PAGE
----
Conversion of Church on Chase Street

Vacant since the 1970’s, this beautiful Church was in need of some attention. We stabilized the structure by repairing the roof, fixing structural water damage, and restoring the drainage system. We took great care to restore the windows, reglazing all of the sash that were salvageable and duplicating those that could not be reclaimed. The asphalt siding was removed to expose the original beveled wood siding, which was repaired with cypress siding to match. The Church was painted to blend with the surrounding structures in the local historic district.


Skill Set: Design, Historic Preservation, Custom Woodcrafting, Weatherproofing, Conversion, Stabilization

Undoing Neglect

Vacant since the 1970s, this beautiful church building had suffered the
weather for decades with little repair or thought for the future.

A hole in the roof had allowed water to cause a fair amount of damage to both the structure and the interior, all of which had to be repaired. First, though, the structure had to be stabilized to prevent further damage from the elements.

Sweating the Details

After the roof was fixed and the drainage system repaired to keep the water damage from worsening, we began to fix structural water damage.

Asphalt siding had been added, probably in the 1960s, and was removed to expose the original beveled wood siding. Portions of the beveled wood siding were removed temporarily to expose the water damage underneath.

In situations where siding required replacement, we used cypress beveled wood siding to match the original siding.

Going Inside

The interior of the church required some repair, including water damage to the ceiling and floor, spot repairs to walls and railings, and repairs to interior rooms.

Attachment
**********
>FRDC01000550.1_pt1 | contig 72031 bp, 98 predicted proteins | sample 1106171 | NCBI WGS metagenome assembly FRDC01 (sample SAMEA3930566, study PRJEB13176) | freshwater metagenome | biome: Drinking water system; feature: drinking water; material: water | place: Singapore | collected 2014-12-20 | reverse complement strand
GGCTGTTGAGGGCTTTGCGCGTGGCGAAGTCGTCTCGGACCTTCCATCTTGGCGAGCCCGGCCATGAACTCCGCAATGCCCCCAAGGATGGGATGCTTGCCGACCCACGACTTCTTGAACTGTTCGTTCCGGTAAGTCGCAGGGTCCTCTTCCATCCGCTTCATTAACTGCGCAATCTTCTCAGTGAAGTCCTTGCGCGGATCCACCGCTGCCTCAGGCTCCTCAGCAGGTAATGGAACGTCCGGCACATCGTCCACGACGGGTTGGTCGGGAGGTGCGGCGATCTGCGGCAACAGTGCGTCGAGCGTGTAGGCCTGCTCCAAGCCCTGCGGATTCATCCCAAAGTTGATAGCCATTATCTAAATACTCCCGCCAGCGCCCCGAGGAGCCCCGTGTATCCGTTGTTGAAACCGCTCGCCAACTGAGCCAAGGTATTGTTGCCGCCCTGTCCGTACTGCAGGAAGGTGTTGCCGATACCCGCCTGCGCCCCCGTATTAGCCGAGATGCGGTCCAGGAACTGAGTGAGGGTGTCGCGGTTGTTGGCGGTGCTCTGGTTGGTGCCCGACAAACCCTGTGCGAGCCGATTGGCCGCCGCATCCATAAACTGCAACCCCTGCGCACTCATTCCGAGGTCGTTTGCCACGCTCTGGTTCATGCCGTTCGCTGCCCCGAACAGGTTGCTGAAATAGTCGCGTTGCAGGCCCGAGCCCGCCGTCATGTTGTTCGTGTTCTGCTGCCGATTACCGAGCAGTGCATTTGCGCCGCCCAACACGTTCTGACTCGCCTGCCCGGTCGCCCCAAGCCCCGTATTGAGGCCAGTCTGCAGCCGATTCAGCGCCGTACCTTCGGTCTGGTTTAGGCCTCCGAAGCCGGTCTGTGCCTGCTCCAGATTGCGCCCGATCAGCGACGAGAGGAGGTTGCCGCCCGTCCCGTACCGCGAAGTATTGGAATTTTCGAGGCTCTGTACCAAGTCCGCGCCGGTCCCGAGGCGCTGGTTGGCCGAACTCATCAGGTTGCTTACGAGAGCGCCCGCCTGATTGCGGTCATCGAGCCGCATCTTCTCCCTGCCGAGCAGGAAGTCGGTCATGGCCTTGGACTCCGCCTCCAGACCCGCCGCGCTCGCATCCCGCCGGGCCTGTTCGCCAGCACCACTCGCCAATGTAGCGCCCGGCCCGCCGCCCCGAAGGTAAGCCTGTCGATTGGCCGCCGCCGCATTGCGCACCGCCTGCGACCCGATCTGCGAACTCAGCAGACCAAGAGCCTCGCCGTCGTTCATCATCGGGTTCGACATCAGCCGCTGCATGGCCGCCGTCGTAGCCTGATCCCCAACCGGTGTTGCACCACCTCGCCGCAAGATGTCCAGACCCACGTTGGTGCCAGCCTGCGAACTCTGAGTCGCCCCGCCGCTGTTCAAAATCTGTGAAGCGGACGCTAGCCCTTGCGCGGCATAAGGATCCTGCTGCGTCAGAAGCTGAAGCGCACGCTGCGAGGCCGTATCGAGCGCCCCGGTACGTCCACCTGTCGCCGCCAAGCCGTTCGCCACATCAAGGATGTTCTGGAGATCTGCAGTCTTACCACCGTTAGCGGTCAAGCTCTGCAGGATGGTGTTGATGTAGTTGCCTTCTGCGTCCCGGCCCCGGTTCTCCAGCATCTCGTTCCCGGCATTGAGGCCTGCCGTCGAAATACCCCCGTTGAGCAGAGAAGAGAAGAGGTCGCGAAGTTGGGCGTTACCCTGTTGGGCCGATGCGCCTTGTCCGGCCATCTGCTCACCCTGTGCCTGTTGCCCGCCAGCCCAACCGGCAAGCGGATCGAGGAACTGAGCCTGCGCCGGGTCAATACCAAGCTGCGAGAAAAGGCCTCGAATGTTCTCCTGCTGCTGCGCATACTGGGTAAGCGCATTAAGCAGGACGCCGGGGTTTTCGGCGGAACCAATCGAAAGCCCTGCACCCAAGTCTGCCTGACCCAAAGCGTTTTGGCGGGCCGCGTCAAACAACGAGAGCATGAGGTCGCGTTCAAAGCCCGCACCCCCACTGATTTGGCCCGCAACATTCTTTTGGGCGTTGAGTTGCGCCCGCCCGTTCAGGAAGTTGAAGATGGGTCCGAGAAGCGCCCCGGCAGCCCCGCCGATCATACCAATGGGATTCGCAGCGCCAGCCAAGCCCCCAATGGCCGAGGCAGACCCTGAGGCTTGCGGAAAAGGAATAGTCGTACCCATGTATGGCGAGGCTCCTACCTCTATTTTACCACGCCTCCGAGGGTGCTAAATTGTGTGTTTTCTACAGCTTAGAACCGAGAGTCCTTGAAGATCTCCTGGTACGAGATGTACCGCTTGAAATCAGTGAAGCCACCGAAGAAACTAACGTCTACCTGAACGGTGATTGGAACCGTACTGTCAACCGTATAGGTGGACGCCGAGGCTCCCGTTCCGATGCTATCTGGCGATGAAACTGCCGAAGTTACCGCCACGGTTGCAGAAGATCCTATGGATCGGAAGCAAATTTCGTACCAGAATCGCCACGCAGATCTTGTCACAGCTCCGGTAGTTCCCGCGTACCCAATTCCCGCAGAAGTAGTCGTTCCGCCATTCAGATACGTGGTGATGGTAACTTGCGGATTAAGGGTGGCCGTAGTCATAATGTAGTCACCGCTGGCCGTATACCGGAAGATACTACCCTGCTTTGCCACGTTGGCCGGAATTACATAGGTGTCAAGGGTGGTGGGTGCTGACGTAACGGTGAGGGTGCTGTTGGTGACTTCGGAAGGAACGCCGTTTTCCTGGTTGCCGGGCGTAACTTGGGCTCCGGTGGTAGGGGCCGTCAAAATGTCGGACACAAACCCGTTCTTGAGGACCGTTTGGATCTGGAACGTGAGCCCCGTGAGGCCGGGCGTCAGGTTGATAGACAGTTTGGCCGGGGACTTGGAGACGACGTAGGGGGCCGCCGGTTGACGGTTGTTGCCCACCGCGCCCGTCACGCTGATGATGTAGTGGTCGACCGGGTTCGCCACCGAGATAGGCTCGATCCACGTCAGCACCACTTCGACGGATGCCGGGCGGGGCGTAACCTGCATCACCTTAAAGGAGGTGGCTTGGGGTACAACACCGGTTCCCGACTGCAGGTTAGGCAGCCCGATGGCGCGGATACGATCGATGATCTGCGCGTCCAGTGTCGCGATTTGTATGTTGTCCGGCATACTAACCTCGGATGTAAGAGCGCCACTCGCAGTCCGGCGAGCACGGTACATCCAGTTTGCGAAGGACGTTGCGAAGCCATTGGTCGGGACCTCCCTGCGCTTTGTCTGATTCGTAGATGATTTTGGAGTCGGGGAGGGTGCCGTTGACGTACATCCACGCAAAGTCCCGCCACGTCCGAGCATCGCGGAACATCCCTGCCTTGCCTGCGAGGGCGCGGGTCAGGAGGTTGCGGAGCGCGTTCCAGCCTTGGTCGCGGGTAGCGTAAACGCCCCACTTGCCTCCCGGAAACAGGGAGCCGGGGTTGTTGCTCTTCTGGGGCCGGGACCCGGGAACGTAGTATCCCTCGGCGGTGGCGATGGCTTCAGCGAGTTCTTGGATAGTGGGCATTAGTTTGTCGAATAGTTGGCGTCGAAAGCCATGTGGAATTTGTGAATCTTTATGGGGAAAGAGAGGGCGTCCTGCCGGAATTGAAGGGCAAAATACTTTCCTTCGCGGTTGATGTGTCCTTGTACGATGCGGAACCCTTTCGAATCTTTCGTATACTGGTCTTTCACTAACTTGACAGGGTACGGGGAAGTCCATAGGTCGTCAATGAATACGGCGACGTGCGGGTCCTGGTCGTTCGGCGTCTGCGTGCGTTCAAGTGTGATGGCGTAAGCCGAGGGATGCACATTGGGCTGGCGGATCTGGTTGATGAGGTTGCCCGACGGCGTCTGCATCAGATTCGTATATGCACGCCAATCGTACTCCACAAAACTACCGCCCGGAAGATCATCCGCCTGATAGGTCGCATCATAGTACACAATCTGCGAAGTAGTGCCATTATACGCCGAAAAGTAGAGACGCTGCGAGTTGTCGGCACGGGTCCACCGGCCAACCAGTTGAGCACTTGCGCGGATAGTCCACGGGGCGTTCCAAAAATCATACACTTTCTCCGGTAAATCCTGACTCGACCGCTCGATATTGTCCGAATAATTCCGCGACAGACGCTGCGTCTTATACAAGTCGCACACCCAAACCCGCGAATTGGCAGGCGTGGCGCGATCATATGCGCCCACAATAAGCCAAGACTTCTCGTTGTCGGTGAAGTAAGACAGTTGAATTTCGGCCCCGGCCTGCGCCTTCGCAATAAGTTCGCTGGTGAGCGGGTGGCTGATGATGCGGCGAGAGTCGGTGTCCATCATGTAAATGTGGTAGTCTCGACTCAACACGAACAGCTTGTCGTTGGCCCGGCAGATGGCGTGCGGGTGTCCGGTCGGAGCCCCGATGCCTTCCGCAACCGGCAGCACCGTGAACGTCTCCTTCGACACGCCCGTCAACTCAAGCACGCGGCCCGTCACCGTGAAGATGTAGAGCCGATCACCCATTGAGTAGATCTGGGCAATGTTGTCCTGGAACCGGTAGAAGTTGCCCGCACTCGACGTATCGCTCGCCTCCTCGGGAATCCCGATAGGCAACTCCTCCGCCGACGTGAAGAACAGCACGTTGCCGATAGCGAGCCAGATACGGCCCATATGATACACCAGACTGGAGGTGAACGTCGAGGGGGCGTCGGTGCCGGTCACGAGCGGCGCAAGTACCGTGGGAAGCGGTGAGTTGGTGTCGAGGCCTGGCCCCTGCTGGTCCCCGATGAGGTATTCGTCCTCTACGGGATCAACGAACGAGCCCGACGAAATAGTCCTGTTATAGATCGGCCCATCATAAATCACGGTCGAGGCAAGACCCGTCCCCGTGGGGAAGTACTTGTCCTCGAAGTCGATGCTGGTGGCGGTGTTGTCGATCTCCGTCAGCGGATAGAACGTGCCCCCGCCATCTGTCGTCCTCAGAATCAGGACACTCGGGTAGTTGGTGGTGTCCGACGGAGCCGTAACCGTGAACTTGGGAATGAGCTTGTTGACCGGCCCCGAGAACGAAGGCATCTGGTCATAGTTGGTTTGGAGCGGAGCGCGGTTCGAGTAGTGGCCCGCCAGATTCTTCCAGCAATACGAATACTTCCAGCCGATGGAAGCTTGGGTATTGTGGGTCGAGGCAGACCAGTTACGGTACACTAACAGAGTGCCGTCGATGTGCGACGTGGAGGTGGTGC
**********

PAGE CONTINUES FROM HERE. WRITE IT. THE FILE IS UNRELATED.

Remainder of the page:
We turned the interior of the church into a workspace while we removed and repaired the historic windows. Unsure how the structure would be used after we completed renovation, the interior was repaired, rather than completely remodeled.

Historic Windows

A major part of this project was the painstaking repair of the church’s historic window sash. Each sash was carefully removed and assessed to find out which could be saved and which would have to be replaced.

Once we determined which sash we could repair, we carefully laid them out. All of the windows were reglazed to make sure they were weatherproof again. Some of the muntins has to be replaced. Some had to be duplicated because they were beyond repair.

A Fresh Face

After renovation was completed, the building got a fresh paint job. Colors were selected to fit in with the historic district in which the church is located.

It is almost difficult to believe that this is the same building that appeared ready to fall down just months before. The church, with its new face, is ready to once again participate in the life of the surrounding community.

No Longer an Eyesore

While the future use of the renovated church building is uncertain, the owner no longer needs to worry about growing water damage claiming more and more of the structure, and the surrounding neighborhood no longer views the church as an eyesore.

The possibilities for a renovated building like this are endless. From a private residence to a public meeting space, future uses of this building demonstrate the value of preserving and renovating buildings in Athens’ historic districts.